The City of Beauty

Chandigarh Mar 02, 2020

A lot of people might have a difficult time when asked which Indian city is called the “City of Beauty” or “City Beautiful.” Well, if you don’t know the answer, that is fine. A lot many don’t. Many more may ask what is precisely beautiful in Chandigarh. To answer this, we need to go back a few years to look at how this city came into existence. The city of Chandigarh is the first planned city after the Independence of India. It is quite unique as the city is the capital of two states- Punjab and Haryana but don’t belong to either of them and is a union territory.

History of Chandigarh

After Independence, the province of Punjab was divided into two parts, the East and the West. East Punjab came in India, where the majority were Hindus. Since the capital of Punjab was Lahore, which was in West Punjab, there was a need for a new capital city. The prime minister Jawaharlal Nehru wanted to create a new town that symbolised a modern city. Architects and thinkers were called from western world to design this unique city. Albert Mayer, an American architect, and Matthew Novicki, a Polish architect, came to India to come up with a design of Chandigarh with large block and green spaces surrounding it, catching the views of Shivalik hills. Unfortunately, in 1950, Novicki died in a plane crash, and the creation of Chandigarh as a ‘garden city’ failed. Mayer left working on Chandigarh, and instead, Le Corbusier, the Swiss- Franco architect got the opportunity to design Chandigarh. Le Corbusier was a visionary. His ideas were avant-garde and revolutionary and Chandigarh was the playground where we was ready to play.

Creation of Chandigarh

He was a great thinker and like many urbanists and planners, wanted to create a city that represented 'utopia'. Utopia- the good place, too ideal to even exist. The second constraint was to create a modern city, as demanded by the Prime Minister. Finally, Corbusier came up with a city that resonated at a human level. “The city of Chandigarh is planned to a human scale. It puts us in touch with the infinite cosmos and nature. It provides us with places and buildings for all human activities by which the citizens can live a full and harmonious life. Here the radiance of nature and heart are within our reach.”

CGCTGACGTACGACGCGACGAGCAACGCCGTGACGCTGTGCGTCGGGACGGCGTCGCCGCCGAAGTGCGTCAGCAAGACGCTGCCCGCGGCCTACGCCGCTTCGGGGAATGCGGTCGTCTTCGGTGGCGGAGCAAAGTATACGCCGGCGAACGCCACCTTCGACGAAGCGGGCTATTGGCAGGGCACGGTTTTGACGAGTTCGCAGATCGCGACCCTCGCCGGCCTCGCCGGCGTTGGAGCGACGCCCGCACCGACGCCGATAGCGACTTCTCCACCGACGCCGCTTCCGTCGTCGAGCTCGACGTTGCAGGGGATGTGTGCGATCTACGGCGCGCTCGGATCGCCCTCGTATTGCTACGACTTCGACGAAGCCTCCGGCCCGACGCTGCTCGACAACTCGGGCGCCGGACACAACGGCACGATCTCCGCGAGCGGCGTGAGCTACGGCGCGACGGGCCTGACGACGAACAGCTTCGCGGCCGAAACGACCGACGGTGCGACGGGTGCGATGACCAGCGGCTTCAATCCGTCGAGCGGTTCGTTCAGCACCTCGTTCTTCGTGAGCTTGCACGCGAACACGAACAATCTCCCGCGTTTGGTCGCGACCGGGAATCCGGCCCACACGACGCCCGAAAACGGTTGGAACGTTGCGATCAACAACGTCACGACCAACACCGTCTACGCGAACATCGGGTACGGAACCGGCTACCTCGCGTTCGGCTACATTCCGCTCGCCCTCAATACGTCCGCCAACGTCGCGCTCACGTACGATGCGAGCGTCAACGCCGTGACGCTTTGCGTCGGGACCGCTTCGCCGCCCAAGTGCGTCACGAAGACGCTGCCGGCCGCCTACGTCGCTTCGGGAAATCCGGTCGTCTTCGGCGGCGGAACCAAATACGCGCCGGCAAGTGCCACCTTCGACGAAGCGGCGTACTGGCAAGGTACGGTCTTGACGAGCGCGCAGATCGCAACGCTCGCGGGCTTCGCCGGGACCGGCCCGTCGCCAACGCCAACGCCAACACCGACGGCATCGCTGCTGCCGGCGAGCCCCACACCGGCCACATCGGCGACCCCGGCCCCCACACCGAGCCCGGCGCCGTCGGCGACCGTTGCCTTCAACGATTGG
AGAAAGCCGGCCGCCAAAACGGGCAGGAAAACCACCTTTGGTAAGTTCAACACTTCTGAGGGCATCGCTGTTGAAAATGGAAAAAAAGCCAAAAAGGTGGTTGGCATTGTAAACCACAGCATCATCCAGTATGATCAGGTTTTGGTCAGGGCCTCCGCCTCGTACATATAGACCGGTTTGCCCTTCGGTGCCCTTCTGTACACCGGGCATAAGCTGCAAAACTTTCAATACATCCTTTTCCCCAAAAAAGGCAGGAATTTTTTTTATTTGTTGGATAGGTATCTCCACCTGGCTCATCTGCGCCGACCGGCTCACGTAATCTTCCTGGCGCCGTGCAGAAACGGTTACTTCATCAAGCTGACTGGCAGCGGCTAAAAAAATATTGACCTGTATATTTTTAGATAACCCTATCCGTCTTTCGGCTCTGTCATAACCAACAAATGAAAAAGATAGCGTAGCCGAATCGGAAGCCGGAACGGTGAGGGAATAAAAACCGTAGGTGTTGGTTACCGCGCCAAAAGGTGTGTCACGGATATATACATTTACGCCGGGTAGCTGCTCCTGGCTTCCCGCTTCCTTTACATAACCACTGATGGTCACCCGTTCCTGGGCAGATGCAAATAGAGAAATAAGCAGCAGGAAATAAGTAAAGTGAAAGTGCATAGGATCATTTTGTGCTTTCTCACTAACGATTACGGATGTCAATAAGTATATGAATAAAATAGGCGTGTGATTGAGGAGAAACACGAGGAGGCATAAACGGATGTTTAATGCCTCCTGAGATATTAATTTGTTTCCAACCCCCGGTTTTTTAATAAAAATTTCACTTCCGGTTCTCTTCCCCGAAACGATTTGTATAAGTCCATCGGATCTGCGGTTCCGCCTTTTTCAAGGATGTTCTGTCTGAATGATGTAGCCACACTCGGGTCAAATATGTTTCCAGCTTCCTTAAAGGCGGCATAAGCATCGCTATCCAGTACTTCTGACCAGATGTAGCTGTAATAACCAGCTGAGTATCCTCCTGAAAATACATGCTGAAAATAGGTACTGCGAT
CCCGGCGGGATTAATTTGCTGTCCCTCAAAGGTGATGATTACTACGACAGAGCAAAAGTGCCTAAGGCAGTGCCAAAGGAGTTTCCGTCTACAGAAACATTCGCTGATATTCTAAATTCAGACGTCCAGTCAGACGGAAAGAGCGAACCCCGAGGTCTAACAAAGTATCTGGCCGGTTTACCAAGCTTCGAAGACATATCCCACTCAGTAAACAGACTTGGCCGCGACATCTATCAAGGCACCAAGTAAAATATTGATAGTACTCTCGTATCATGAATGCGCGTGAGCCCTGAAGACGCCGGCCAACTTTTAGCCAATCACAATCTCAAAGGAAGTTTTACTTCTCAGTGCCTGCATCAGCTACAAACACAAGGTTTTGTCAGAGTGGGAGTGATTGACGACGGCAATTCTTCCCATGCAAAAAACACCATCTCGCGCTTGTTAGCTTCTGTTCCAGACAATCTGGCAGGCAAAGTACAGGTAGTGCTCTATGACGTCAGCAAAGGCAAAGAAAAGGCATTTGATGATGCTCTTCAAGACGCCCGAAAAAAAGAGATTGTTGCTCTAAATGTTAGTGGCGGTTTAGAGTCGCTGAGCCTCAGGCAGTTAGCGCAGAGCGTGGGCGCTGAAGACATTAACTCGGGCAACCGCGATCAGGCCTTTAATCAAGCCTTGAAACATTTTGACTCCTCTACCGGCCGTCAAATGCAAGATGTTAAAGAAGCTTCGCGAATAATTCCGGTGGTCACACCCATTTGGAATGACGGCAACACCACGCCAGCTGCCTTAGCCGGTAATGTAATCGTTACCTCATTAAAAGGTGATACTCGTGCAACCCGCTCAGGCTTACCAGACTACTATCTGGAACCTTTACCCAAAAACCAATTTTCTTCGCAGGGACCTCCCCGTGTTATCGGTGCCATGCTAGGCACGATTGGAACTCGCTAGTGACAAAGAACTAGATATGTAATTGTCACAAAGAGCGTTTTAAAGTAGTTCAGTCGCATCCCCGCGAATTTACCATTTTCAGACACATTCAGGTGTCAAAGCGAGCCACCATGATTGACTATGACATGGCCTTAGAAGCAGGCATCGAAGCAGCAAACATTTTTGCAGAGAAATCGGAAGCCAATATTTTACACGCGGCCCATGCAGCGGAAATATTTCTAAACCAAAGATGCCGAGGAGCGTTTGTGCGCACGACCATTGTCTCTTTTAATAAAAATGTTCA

At a macro-level, he conceptualised the city as a human being, where the brain was the capital complex (a UNESCO World Heritage Site), a name given to the government buildings of Punjab and Haryana High Court, Secretariat Building and monuments, which controls the city; the lungs were the green areas that run through the sectors and provided relief; the arteries were the roads which provided circulation; the heart is Sector 17, the piazza which is the main cultural and commercial hub; legs are the industrial areas, away from the main body but important for usage; and the cells are the houses in Chandigarh. Like how human lives, the city thrives. Chandigarh was created by dividing the land into 56 sectors, each square and acting like a micro-neighbourhood. Each sector has a school, medical facilities, park, and other amenities and, of course, residences. Each sector is divided by huge boulevards, and there is a street hierarchy that is present in a grid-iron pattern.Such imagination and far-sightedness are appreciated as the city are still one of the beautiful and live-able cities of India.

A Beauty which was yet unseen

Though Le Corbusier failed to create a variety making the city monotonous and confusing as each sector looks the same, his sense of aesthetics/beauty was far ahead of its time. There was nothing ornate or superfluous exaggerated, and there is only the beauty of the inner materials to the extent that buildings were un-plastered. The concrete looked like concrete without any colour, bricks look like brick. This beauty of exposed materials was unlike any other beauty of Indian architecture, it was modern, as to how Nehru wanted and as the people who wanted to show a young independent modern country.